PALO ALTO — Technology deals buoyed the overall mergers and acquisitions outlook in 2013, and in 2014, business already appears to be booming.
The tech sector saw more dealmaking in recent months than at any point since the millennial tech boom, according to third-quarter findings compiled by accounting firm Ernst & Young, which showed a mix of eye-popping big deals and an increase in smaller-ticket volume. Analytics on the fourth quarter will come out in a few weeks.
The industry also turned the page on 2013 by putting a bevy of closes on the books. According to sister publication AmLaw Daily and other sources, the past week saw tech transactions totaling $4 billion in value, keeping teams of Big Law attorneys working around the holidays.
On Thursday, Milpitas-based cybersecurity company FireEye Inc. announced it had purchased forensics business Mandiant Corp. in a nearly $1 billion transaction that closed Dec. 30.
The company used about $105 million in cash and a combination of stock and options to purchase the D.C.-area firm, which entered the spotlight last year with its reports on the activities of Chinese hackers. FireEye turned to Wilson Sonsini Goodrich & Rosati, the firm that helped take it public in September, for advice on the deal; Mandiant tapped Cooley, in a deal the The New York Times suggested could create a formidable competitor to security giants like Symantec and Intel’s McAfee.
And in a headline-grabbing deal announced Monday, Oracle said it plans to buy cloud-marketing software company Responsys for $1.5 billion in a deal expected to close this year. The Redwood City giant, which has been on an acquisition tear recently, tapped a team from Weil, Gotshal & Manges for the deal. Responsys turned to Fenwick & West.
That momentum may well carry into 2014, according to the latest M&A Leaders Survey issued by law firm Morrison & Foerster and 451 Research. The poll, published in November, canvassed some 200 tech industry players, from executives to in-house counsel and their various advisers. Over the next six months, 50 percent of participants said they anticipate M&A activity will increase.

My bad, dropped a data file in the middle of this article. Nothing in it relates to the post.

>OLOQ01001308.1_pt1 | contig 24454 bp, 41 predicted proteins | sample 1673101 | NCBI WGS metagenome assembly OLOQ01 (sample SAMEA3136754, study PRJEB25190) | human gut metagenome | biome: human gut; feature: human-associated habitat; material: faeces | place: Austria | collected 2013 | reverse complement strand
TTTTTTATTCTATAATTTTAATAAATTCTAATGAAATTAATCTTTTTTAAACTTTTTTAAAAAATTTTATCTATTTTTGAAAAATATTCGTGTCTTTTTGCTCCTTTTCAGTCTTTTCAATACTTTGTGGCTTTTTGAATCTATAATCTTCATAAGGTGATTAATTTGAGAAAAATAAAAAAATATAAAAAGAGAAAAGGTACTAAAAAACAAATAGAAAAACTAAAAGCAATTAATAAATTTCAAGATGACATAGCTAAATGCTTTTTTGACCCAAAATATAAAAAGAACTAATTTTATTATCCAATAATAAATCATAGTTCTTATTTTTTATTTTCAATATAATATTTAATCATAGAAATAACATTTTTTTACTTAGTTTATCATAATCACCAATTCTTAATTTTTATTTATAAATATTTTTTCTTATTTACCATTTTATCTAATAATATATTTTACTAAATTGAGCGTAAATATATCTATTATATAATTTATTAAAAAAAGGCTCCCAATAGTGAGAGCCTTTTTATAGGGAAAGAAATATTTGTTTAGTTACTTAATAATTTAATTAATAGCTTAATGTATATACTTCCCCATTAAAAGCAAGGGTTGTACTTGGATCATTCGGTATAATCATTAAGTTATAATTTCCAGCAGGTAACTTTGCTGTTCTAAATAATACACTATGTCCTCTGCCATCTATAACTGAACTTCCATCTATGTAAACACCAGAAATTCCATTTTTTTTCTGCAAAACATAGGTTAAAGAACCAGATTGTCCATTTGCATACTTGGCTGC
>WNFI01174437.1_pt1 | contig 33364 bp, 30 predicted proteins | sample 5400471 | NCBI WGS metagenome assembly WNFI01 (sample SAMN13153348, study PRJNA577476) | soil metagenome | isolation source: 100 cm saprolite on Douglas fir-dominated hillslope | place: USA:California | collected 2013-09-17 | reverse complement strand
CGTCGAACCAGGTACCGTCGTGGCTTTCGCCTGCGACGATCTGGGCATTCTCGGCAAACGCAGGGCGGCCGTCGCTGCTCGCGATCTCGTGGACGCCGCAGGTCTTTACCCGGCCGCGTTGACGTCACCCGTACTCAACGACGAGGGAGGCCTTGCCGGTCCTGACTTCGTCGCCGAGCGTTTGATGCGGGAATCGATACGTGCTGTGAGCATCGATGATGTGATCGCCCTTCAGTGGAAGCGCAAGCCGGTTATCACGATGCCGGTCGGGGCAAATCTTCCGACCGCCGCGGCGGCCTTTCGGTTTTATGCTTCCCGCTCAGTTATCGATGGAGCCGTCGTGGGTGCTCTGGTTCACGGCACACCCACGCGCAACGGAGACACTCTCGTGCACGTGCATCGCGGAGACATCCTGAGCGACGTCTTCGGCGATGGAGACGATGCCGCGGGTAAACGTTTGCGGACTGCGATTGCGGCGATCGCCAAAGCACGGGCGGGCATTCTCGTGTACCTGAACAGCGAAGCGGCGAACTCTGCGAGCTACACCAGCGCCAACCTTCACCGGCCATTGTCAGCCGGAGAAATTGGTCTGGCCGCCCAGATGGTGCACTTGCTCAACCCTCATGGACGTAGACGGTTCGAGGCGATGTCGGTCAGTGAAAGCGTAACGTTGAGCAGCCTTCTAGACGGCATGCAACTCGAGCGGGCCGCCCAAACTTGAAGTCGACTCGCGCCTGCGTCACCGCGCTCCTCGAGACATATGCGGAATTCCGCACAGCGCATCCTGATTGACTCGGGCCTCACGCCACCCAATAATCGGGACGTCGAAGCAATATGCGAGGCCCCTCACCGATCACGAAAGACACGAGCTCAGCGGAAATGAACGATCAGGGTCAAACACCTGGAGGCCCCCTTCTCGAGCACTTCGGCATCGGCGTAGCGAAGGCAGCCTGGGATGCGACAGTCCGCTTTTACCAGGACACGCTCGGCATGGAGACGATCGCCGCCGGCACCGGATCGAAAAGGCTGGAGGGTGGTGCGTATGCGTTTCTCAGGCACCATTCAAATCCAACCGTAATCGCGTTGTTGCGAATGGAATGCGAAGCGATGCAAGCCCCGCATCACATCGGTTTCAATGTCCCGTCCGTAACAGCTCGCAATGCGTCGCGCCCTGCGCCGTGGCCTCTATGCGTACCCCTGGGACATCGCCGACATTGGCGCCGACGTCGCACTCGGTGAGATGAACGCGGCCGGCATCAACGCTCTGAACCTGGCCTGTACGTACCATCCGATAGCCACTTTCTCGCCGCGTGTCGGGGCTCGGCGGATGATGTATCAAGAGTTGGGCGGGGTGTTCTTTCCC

Some said that dealmaking will be essential for companies in certain sectors, who must evolve or risk being displaced by nimbler, more innovative rivals. Moreover, those surveyed said they expected the universe of buyers to expand as the IPO market continues to be a viable source of capital for tech companies—a point exemplified by FireEye.
“The stage is being set with a significant group of newly public companies who will be transitioning into M&A mode as they settle into being public,” one tech executive responded, a sentiment echoed by some Bay Area lawyers as they look down the pike.
Other respondents predicted a growing focus on the human capital aspect of deals, a nod to the acqui-hire phenomenon that has swept Silicon Valley. A third of those surveyed said they forecast an increase in M&A as a means to take on employees, and 40 percent said that they predict more attention to be paid to new deal structures that help retain employees following an acquisition.
In another twist to the question of how companies will continue to attract and retain talent, Pillsbury partner Michael Sullivan, based in San Francisco, said he predicts that the nucleus of activity will continue to migrate north as tech titans seek out city digs.
AmLaw Daily senior reporter Brian Baxter contributed to this report. Contact the reporter at firstname.lastname@example.org.